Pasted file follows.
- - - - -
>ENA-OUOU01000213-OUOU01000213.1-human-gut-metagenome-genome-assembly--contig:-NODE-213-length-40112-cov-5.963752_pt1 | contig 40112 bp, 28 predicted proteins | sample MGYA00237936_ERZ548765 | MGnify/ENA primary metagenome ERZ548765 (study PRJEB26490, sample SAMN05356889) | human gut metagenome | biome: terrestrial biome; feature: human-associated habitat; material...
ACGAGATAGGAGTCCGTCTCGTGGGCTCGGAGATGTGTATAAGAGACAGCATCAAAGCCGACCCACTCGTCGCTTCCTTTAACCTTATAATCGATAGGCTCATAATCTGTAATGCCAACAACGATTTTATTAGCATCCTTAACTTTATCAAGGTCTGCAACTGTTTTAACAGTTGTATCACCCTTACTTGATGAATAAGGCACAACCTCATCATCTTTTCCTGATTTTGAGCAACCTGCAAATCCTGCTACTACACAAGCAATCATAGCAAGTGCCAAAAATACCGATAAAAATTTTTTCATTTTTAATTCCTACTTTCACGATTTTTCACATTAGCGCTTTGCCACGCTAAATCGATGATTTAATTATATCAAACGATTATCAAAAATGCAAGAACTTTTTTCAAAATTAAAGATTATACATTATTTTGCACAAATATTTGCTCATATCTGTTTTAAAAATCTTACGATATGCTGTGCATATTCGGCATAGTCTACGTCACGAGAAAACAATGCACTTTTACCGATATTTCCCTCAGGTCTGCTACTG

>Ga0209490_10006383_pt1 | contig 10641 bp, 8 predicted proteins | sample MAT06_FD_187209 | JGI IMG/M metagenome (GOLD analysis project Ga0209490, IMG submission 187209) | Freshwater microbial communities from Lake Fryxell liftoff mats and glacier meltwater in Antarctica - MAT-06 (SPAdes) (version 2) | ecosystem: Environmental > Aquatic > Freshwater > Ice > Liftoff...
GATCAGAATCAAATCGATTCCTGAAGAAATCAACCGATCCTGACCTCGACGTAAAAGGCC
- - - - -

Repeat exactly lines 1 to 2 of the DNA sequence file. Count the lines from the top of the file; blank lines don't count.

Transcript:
>ENA-OUOU01000213-OUOU01000213.1-human-gut-metagenome-genome-assembly--contig:-NODE-213-length-40112-cov-5.963752_pt1 | contig 40112 bp, 28 predicted proteins | sample MGYA00237936_ERZ548765 | MGnify/ENA primary metagenome ERZ548765 (study PRJEB26490, sample SAMN05356889) | human gut metagenome | biome: terrestrial biome; feature: human-associated habitat; material...
ACGAGATAGGAGTCCGTCTCGTGGGCTCGGAGATGTGTATAAGAGACAGCATCAAAGCCGACCCACTCGTCGCTTCCTTTAACCTTATAATCGATAGGCTCATAATCTGTAATGCCAACAACGATTTTATTAGCATCCTTAACTTTATCAAGGTCTGCAACTGTTTTAACAGTTGTATCACCCTTACTTGATGAATAAGGCACAACCTCATCATCTTTTCCTGATTTTGAGCAACCTGCAAATCCTGCTACTACACAAGCAATCATAGCAAGTGCCAAAAATACCGATAAAAATTTTTTCATTTTTAATTCCTACTTTCACGATTTTTCACATTAGCGCTTTGCCACGCTAAATCGATGATTTAATTATATCAAACGATTATCAAAAATGCAAGAACTTTTTTCAAAATTAAAGATTATACATTATTTTGCACAAATATTTGCTCATATCTGTTTTAAAAATCTTACGATATGCTGTGCATATTCGGCATAGTCTACGTCACGAGAAAACAATGCACTTTTACCGATATTTCCCTCAGGTCTGCTACTG